Want the best from Brexit? Then you have to let the government negotiate
Mic Wright has already commented on the High Court ruling resulting from the case brought by Gina Miller and her rich business buddies.
I may not be a titan of industry but I have negotiated quite a few deals for companies I have worked for over the years. Here is a short review on what makes for a good negotiation. Miller and her allies might take note.
Before entering into a business negotiation it is sensible to determine three standpoints:
- Your favoured position – the best outcome possible for you
- Your middle position – this is somewhat below your favoured position, but one that is still acceptable
- Your basic position – anything below this will be unacceptable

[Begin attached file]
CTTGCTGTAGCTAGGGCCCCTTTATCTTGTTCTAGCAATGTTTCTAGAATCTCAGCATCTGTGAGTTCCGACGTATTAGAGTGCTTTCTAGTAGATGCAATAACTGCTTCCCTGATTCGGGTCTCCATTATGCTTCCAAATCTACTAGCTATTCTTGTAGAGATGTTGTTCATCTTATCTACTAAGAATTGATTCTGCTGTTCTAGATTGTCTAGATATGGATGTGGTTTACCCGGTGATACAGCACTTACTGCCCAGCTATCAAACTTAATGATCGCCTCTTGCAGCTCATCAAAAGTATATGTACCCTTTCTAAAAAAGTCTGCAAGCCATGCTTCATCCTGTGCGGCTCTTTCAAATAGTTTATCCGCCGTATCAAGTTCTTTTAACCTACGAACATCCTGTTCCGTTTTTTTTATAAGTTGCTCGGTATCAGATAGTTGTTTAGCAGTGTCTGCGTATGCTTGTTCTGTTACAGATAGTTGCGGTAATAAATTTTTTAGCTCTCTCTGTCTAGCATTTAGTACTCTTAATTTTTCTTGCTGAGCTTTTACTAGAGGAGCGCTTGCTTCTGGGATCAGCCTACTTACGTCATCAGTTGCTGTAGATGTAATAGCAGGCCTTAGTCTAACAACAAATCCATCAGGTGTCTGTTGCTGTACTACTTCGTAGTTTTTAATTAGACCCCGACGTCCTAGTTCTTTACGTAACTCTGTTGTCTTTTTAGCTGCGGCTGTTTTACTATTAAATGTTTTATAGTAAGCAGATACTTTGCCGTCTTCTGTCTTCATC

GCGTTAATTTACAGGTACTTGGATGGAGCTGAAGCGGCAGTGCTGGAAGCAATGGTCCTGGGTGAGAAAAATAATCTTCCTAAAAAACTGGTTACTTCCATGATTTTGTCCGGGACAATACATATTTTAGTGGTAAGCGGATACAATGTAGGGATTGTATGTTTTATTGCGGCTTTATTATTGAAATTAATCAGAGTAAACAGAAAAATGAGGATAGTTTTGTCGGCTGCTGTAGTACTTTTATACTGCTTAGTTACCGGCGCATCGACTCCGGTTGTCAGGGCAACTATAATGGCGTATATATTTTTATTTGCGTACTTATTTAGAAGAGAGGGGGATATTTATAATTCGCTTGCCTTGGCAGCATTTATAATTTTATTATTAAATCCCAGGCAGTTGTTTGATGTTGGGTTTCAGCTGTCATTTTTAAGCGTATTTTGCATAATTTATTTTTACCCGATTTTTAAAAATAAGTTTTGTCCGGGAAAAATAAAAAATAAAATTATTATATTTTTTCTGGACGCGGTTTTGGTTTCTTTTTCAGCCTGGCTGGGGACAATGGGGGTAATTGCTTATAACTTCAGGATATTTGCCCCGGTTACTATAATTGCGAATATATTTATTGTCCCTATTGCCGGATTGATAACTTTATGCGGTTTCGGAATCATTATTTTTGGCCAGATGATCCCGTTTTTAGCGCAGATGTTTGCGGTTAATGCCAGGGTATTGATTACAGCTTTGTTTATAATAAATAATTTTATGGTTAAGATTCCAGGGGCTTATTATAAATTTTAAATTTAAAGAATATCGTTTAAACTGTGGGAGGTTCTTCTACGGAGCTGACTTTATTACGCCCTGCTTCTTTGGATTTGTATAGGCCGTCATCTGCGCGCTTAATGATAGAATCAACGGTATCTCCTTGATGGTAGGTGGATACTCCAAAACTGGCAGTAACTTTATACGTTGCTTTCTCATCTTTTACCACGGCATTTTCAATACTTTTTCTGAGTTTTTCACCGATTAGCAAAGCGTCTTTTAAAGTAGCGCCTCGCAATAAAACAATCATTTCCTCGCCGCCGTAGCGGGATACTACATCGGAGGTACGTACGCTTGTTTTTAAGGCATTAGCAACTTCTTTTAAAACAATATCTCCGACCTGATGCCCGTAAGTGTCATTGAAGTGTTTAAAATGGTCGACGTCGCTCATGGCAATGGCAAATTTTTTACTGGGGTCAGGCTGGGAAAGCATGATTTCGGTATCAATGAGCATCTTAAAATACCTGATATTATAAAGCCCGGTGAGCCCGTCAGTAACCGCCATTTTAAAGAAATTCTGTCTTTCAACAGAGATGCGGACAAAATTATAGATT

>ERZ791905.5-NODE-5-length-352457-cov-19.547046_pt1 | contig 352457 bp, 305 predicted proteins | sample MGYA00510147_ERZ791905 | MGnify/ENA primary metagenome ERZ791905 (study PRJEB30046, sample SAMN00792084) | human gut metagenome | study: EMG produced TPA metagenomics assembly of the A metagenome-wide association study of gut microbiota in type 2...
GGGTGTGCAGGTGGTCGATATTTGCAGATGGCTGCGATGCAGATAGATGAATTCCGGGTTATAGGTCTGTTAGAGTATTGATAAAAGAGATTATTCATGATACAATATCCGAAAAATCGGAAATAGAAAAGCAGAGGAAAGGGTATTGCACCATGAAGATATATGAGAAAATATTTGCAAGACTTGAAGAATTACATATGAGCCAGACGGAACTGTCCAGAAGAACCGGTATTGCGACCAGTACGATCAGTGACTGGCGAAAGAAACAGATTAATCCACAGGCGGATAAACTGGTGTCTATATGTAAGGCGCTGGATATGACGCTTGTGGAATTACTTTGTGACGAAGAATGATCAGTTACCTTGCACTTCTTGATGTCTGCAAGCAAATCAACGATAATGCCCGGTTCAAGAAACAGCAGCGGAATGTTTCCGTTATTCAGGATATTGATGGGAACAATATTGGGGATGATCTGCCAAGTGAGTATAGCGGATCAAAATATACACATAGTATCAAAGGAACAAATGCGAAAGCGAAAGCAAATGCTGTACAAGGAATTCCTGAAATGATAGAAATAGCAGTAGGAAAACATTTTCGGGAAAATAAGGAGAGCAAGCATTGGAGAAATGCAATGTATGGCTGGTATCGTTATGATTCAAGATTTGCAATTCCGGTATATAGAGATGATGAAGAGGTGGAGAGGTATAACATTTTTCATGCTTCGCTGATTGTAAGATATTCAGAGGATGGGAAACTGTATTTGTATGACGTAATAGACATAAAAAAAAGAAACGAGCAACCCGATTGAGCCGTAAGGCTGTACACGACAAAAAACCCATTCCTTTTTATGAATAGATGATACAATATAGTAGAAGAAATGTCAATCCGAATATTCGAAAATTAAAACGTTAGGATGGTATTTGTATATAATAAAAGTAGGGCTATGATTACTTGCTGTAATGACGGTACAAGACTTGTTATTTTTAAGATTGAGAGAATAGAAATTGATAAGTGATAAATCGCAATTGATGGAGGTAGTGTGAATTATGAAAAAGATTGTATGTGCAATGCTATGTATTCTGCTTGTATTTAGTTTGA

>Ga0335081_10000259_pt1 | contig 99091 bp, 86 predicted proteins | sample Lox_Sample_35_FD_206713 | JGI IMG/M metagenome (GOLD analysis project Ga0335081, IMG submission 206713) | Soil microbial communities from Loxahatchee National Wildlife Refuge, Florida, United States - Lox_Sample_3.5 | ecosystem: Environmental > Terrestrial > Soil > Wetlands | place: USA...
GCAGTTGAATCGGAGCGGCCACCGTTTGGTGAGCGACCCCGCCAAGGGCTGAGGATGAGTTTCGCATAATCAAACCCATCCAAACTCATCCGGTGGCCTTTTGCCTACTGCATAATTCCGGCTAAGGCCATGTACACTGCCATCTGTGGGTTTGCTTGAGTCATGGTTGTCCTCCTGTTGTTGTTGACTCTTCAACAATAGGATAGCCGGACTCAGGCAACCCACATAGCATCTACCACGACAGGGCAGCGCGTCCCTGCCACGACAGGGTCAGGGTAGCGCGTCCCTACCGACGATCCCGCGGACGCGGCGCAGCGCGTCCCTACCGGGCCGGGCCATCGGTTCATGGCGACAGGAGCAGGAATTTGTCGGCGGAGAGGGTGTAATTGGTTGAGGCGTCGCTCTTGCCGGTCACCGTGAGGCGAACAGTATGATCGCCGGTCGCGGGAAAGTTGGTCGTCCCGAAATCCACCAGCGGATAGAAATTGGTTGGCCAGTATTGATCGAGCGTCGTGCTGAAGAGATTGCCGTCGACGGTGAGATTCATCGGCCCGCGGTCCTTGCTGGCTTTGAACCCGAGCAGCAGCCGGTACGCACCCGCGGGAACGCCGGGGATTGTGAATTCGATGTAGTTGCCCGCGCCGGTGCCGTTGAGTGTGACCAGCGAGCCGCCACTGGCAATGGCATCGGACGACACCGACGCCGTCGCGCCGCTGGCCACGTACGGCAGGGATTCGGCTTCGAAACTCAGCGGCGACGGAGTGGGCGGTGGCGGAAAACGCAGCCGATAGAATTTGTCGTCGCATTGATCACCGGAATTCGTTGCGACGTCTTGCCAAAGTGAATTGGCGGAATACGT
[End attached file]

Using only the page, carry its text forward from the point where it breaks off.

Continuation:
Clearly, if you are foolish enough to lay all your cards on the table, there is little chance that your will reach a more favourable outcome for your business.
But Miller and her chums seem oblivious of this. It does make you wonder how they became so wealthy. The High Court ruling, if upheld by the Supreme Court, will force the government to debate the details of this critical negotiation before article 50 can be triggered. Therefore laying our cards out for the other party, the EU, to see. Doing that will put our country in a weaker position.
Miller is not interested in what is best for the country or democracy. She is unhappy that her side lost the referendum and is now seeking to derail the UK leaving the EU, regardless of the will of the majority of the British public that voted to leave.
We are now in the position of facing a constitutional crisis. That’s a bad deal for us all.